Some covers are more equal than others. Good, Better, Best looks at three covers and decides who takes home the gold, the silver, and the bronze.
Guns N’ Roses’s “November Rain” is a huge song. Its size doesn’t just come from its length (it’s almost nine minutes long, making it the longest single ever in the Billboard Top 10). It’s not its long gestational period, either (Tracii Guns says that Axl Rose already had a working version of it in 1983, back when he was still with the L.A. Guns). Nor is it only the cryptic video (Axl lost somebody, for sure, but otherwise who knows was was going on exactly?). “November Rain” is an epic because in addition to all these elements, it takes the listener on a journey, and it’s one we’ve all been on before.
When the song begins, we’re dropped into a relationship on the edge. It’s been on-again, off-again, and both parties are unsure of where they stand. Slash’s first two solos during this part of the song soar, making you feel like everything is going to work out for these two. The last verse reinforces this feeling. When Axl sings “Never mind the darkness, we still can find a way. And nothing lasts forever, even cold November rain”, we feel like this couple has turned the corner and is on the right path.
And then comes the apocalyptic coda. Instead of tenderness, we get intensity. Between the thunder of the piano and the snarl of the third guitar solo, it’s clear that we ended up getting two songs for the price of one. This is the story of a relationship on the rocks, surviving through its ups and downs; and then the bloody aftermath, when nothing is left but loneliness and the need to rage.
Because of all the territory the original spans, any cover of “November Rain” has fertile ground for interpretation. An artist could focus on any part of the myriad emotions crammed into the original and explore further. Here are three covers that did a particularly good job with this power ballad.
Korallreven’s is good.
Amos Lee‘s is better.
Sandi Thom’s is the best.
Kollreven’s take on “November Rain” is diametrically opposed to the original. GNR’s recording is full of ups and downs, but throughout it all is the band. The instrumentation lends an insistency to the song that’s undeniable. Kollreven, on the other hand, runs the song through as many electronic layers as they can cram in. It still works. The trance-like feeling of the synthesizers emphasizes the dreamlike state of the original, proving that even opposites can meet in the middle and find the same effect.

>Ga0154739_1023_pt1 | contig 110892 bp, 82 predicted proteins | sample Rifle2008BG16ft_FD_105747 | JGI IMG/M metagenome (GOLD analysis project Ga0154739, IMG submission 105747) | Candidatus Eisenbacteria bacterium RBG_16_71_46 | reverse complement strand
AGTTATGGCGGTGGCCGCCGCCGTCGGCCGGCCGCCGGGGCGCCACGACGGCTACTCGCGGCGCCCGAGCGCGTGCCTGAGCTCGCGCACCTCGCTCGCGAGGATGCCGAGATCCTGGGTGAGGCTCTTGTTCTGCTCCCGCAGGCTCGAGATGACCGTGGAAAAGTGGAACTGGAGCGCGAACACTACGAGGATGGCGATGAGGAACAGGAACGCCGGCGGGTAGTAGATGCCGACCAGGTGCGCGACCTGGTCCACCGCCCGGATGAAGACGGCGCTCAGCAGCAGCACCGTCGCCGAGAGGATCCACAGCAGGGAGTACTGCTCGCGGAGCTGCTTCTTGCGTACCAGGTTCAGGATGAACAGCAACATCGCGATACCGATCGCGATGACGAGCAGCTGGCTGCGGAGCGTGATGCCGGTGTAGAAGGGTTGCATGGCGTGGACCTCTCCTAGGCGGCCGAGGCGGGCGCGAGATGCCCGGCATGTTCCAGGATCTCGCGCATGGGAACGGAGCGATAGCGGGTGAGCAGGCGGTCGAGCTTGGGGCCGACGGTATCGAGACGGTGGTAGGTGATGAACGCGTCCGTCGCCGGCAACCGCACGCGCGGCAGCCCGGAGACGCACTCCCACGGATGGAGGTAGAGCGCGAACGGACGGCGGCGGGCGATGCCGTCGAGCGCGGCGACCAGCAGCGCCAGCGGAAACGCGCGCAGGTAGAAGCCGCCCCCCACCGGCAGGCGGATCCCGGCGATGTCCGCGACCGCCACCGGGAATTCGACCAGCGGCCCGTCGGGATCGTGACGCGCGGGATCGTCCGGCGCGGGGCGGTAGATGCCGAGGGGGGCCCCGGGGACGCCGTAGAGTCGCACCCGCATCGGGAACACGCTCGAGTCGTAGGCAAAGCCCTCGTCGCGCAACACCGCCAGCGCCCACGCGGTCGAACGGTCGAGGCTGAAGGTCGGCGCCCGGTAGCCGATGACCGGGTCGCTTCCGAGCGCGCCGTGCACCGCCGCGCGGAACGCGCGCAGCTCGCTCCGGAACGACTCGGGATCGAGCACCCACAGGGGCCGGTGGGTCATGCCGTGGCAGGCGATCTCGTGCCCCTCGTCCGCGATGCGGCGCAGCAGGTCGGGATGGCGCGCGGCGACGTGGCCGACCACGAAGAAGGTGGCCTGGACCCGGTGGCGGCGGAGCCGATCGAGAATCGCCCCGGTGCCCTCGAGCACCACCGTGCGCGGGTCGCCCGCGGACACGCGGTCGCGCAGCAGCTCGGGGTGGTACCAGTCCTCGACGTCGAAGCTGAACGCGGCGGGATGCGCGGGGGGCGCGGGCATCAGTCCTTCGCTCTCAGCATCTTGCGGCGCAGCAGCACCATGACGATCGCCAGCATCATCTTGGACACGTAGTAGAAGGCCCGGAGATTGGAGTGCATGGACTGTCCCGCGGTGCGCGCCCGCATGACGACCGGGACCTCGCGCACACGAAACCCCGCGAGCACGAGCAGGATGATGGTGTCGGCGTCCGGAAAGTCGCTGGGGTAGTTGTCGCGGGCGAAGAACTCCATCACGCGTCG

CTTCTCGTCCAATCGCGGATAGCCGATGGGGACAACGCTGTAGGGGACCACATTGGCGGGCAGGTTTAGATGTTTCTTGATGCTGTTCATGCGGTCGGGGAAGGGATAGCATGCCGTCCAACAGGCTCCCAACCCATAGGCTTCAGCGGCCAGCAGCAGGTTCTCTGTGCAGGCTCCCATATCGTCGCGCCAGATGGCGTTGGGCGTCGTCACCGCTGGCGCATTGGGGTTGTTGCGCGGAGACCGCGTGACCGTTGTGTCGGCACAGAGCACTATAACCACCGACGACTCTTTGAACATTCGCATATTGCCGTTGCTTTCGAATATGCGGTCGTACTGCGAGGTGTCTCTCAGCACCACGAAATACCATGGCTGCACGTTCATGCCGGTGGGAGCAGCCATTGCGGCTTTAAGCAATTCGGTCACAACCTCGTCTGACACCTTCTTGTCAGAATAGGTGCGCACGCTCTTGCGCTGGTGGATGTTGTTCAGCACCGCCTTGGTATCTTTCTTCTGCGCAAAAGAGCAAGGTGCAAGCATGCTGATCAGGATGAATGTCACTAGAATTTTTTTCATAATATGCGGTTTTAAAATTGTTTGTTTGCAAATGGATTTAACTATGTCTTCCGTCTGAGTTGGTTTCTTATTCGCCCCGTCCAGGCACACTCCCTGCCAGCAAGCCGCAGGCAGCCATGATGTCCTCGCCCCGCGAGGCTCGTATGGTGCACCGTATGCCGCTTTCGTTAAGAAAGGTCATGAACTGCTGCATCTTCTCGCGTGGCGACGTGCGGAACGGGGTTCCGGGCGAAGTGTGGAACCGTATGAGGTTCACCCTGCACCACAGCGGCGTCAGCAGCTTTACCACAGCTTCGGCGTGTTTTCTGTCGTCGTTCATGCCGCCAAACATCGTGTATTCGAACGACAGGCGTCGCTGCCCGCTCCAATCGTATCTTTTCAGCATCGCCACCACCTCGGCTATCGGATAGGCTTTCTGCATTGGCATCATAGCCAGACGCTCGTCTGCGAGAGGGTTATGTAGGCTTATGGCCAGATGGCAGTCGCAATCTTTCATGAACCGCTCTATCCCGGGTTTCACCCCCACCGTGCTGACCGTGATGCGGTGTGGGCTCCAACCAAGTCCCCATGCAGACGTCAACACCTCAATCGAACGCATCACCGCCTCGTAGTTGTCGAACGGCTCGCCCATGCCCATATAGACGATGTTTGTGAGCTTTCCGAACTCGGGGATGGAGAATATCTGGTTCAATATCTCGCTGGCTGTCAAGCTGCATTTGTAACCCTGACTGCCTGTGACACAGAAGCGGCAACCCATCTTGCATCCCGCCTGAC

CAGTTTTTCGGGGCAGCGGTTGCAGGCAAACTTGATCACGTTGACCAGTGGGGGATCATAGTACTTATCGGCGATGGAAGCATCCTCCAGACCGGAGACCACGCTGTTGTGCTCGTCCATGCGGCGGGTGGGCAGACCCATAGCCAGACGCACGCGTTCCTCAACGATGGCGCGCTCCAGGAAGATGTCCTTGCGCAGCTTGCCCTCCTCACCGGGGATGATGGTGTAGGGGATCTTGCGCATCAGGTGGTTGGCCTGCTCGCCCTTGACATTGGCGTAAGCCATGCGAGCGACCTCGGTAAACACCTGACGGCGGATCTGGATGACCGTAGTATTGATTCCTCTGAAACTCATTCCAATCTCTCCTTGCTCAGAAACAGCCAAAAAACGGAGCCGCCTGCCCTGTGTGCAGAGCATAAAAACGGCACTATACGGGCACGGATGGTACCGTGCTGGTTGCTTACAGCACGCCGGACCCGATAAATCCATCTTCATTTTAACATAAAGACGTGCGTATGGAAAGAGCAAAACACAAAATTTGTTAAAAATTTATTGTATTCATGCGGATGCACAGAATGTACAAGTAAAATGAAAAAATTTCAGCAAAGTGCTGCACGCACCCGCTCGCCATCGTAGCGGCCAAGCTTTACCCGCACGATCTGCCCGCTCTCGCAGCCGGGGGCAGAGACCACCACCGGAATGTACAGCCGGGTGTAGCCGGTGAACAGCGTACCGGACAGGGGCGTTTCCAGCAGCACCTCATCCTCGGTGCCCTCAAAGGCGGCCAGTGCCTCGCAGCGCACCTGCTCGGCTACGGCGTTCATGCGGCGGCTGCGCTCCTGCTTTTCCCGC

Sometimes the best thing you can do is stay close to the original. Amos Lee brings some of the same operatic presentation that Axl and the boys gave us in the Use Your Illusion I recording, and it serves him well. He even has strings in the background. He does have a momentary blunder early in the performance, but it only serves to enhance the emotion of the song. And “November Rain” is nothing without emotion. Amos’s voice isn’t the force of nature that Axl’s is, but it delivers feeling in spades. His band, on the other hand, gives their best GNR impression. The guitar work is particularly impressive, and the when they hit the end of the song and it really starts crunching, the crowd goes wild. It’s a powerful thing, and shows why covers work so well. An earnest cover of a powerful song is a great experience, for both the band and the crowd watching it.
And then came something special. Sandi Thom’s cover of “November Rain” takes us in an entirely new direction. She brings a very simple instrumentation to the song, with just an acoustic guitar and organ, and leaves out the solos that Slash made so famous. The straightforwardness of the approach highlights the lyrics, and Thom brings those with a force that can’t be ignored. Her voice sounds like it’s on the edge of cracking at points, but she maintains control, making that power serve the emotional core of the song. The organ work adds to the feeling, making you feel like you’re caught in the wind of that cold rain, suffering right there with Sandi while she pours her heart out. By the end of the song, it’s clear that she’s found a place of hope in the middle of it all. The lack of the bombastic ending that Guns N’ Roses used (and Amos Lee cribs) only adds to that sense of hope. Sandi’s arrangement doesn’t have that sea change at the end, just an uplift in her voice that lets us know that sometimes, things can work out.
You can find Guns N’ Roses on Amazon, and on their website here.